A young man is accidentally sent 30 years into the past in a time-traveling DeLorean invented by his friend, Dr. Emmett Brown, and must make sure his high-school-age parents unite in order to save his own existence.
Michael J. Fox,
A human-looking indestructible cyborg is sent from 2029 to 1984 to assassinate a waitress, whose unborn son will lead humanity in a war against the machines, while a soldier from that war is sent to protect her at all costs.
A weather man is reluctantly sent to cover a story about a weather forecasting "rat" (as he calls it). This is his fourth year on the story, and he makes no effort to hide his frustration. On awaking the 'following' day he discovers that it's Groundhog Day again, and again, and again. First he uses this to his advantage, then comes the realisation that he is doomed to spend the rest of eternity in the same place, seeing the same people do the same thing EVERY day. Written by
Danny Rubin and Harold Ramis wanted to add another Ned Ryerson scene at the last minute, so Stephen Tobolowsky wrote the scene where he rattles off a number of insurance policies. Tobolowsky based his character on his own insurance agent. After the movie's release, the agent called Tobolowsky to thank him for portraying agents so accurately rather than making fun of them as most movies do. See more »
At the beginning of the scene where Phil and Rita talk in the Bavarian restaurant, a waitress crosses carrying 4 large steins of beer. She sets them on the table behind Phil and Rita. Watch as she walks away from the table. She touches the shoulder of the older gentleman seated at that table and leaves foam on the top of his jacket sleeve. See more »
Somebody asked me today, "Phil, if you could be anywhere in the world, where would you like to be?" And I said to him, "Prob'ly right here - Elko, Nevada, our nation's high at 79 today." Out in California, they're gonna have some warm weather tomorrow, gang wars, and some *very* overpriced real estate. Up in the Pacific Northwest, as you can see, they're gonna have some very, very tall trees.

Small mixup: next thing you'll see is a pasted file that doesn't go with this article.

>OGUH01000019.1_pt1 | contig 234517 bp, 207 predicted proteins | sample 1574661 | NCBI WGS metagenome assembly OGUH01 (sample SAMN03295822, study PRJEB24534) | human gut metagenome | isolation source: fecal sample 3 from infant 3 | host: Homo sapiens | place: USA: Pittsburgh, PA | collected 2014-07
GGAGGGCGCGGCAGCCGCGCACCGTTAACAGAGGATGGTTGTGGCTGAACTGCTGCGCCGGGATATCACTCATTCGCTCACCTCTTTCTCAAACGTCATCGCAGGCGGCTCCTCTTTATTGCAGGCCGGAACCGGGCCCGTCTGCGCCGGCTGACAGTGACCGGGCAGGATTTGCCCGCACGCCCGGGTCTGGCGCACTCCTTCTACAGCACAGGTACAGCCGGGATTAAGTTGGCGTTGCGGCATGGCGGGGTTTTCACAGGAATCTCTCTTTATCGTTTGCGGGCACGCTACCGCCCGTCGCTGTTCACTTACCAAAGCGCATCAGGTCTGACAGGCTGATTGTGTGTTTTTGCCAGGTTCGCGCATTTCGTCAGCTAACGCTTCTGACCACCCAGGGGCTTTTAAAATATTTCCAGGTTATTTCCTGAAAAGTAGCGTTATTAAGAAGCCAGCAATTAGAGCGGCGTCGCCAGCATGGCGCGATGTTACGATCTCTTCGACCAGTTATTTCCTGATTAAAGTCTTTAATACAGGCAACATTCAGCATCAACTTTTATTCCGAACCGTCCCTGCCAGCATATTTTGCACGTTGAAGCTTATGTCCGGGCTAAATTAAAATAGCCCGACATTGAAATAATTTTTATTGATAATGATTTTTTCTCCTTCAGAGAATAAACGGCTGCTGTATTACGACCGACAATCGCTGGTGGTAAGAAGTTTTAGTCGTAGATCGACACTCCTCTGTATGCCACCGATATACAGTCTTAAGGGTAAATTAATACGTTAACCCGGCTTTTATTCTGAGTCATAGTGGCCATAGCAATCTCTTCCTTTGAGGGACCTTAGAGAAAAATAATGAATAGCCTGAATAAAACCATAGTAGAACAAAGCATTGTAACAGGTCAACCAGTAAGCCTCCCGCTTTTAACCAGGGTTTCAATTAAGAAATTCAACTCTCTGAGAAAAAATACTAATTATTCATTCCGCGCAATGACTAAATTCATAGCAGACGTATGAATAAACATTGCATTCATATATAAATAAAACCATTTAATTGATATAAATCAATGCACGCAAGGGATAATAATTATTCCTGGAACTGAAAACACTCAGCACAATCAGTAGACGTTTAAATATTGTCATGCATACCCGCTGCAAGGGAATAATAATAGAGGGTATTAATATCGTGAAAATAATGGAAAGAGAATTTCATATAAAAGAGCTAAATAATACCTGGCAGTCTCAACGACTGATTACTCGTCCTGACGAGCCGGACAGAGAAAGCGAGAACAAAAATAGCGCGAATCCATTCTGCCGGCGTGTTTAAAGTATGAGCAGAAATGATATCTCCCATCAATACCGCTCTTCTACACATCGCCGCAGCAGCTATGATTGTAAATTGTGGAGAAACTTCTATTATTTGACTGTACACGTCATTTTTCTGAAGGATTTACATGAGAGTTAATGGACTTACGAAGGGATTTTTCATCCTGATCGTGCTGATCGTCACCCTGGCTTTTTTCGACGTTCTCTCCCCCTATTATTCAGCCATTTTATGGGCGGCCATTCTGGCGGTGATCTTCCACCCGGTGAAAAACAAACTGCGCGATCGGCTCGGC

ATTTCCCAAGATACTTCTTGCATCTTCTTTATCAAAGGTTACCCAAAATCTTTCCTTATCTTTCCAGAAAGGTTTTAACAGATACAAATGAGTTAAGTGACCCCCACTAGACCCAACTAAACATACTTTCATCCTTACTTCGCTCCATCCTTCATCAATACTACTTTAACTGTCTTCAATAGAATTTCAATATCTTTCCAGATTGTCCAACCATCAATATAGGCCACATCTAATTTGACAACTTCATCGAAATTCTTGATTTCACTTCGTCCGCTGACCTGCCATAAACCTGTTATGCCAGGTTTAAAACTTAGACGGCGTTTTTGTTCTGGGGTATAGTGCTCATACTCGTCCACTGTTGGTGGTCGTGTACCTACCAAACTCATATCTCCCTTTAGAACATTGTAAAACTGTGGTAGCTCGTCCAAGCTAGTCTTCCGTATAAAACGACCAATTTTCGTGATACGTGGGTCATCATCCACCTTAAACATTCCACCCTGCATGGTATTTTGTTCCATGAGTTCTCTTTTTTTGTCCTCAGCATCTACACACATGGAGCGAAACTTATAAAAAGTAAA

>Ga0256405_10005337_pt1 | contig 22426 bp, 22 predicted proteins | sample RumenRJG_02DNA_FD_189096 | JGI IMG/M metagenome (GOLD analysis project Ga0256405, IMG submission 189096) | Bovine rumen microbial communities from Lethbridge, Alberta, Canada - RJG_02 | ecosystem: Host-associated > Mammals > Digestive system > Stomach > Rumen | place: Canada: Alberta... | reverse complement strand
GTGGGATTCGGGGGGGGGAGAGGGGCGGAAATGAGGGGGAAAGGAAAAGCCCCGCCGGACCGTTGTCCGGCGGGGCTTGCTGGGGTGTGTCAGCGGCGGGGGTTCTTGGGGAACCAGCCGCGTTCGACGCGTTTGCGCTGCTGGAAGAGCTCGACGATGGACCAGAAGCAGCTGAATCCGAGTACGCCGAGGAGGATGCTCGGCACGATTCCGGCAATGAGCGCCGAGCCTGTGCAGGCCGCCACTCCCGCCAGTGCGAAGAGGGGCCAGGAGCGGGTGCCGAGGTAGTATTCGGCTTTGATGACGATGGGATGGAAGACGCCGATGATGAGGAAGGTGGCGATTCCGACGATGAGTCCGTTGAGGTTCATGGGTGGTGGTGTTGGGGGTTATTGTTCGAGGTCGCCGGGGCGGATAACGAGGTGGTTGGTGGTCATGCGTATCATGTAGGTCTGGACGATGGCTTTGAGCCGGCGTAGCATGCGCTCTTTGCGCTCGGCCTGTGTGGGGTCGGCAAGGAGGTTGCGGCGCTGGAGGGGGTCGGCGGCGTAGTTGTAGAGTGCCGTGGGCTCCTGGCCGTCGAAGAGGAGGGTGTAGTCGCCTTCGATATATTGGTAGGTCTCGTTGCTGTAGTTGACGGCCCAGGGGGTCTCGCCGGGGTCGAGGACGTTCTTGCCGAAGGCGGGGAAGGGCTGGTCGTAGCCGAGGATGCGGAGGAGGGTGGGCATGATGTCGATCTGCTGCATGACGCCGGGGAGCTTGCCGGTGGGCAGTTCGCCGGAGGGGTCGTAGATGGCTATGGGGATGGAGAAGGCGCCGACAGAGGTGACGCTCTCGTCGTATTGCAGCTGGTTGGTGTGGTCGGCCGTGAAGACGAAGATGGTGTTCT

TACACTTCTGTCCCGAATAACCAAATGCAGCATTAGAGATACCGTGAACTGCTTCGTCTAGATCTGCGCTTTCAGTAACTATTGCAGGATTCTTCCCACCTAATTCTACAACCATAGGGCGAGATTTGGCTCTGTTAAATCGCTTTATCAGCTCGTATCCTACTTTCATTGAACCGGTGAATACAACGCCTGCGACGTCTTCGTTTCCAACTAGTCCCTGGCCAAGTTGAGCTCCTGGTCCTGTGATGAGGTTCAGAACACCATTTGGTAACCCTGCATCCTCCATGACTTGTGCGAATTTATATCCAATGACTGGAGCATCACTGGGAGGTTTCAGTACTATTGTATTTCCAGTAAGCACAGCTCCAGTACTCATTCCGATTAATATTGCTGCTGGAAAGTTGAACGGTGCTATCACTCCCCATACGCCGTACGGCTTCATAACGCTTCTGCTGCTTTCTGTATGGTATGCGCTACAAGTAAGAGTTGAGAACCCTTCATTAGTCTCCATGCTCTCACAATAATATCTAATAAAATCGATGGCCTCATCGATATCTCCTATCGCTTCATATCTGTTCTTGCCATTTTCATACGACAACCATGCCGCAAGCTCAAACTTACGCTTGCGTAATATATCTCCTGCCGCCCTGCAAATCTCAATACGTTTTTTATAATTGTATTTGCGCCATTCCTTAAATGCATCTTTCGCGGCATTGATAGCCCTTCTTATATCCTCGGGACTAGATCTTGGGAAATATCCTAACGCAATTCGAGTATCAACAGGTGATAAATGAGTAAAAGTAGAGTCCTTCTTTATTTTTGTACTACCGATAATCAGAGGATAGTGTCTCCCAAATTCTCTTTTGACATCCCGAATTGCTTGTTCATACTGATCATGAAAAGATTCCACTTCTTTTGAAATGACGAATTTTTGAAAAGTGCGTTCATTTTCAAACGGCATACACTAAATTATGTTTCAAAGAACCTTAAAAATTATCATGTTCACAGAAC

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Bill Murray can be a very funny guy, especially when given roles where his character has a deliciously cruel edge. He has one of those faces, and a voice to go with it, which can make nastiness and sarcasm funny. Groundhog Day is a highly enjoyable vehicle for Murray's talents. It also has a very clever concept, neatly brought to the screen by actor-turned-director Harold Ramis (who starred alongside Murray in the Ghostbusters films).
Pittsburgh weather-man Phil Connors (Bill Murray) is sent on assignment to Punxatawney, where on Groundhog Day each year the locals have a tradition of consulting the groundhog to find out if spring is imminent or if they should prepare for 6 more weeks of winter. Phil despises the job and the town, and can't wait to get it over with.... even though he has a soft spot for Rita (Andie MacDowell), the producer overseeing his broadcast. Phil's dislike of Punxatawney, its people and its traditions is set to get a hell of a lot worse though.... as when he awakens the next morning he finds himself reliving the same day. And so it goes - every time Phil gets up, it's still February 2nd and he seems destined to be stuck in the same day for the rest of eternity.
It seems early on in the proceedings that the film might run out of steam and inspiration. After all, how can a film about a day which repeats itself be anything but repetitive? Thankfully, Groundhog Day is full of ingenious ideas, and it successfully throws up new developments and delightful twists at every opportunity. The film is laced with memorable dialogue, and Murray gets to play one of the defining roles of his career as a facetious, sharp-tongued misanthrope who ultimately learns the error of his ways. Groundhog Day is a very good film indeed, and restores one's faith in the imagination still lurking beneath the dismayingly shallow surface of Hollywood.
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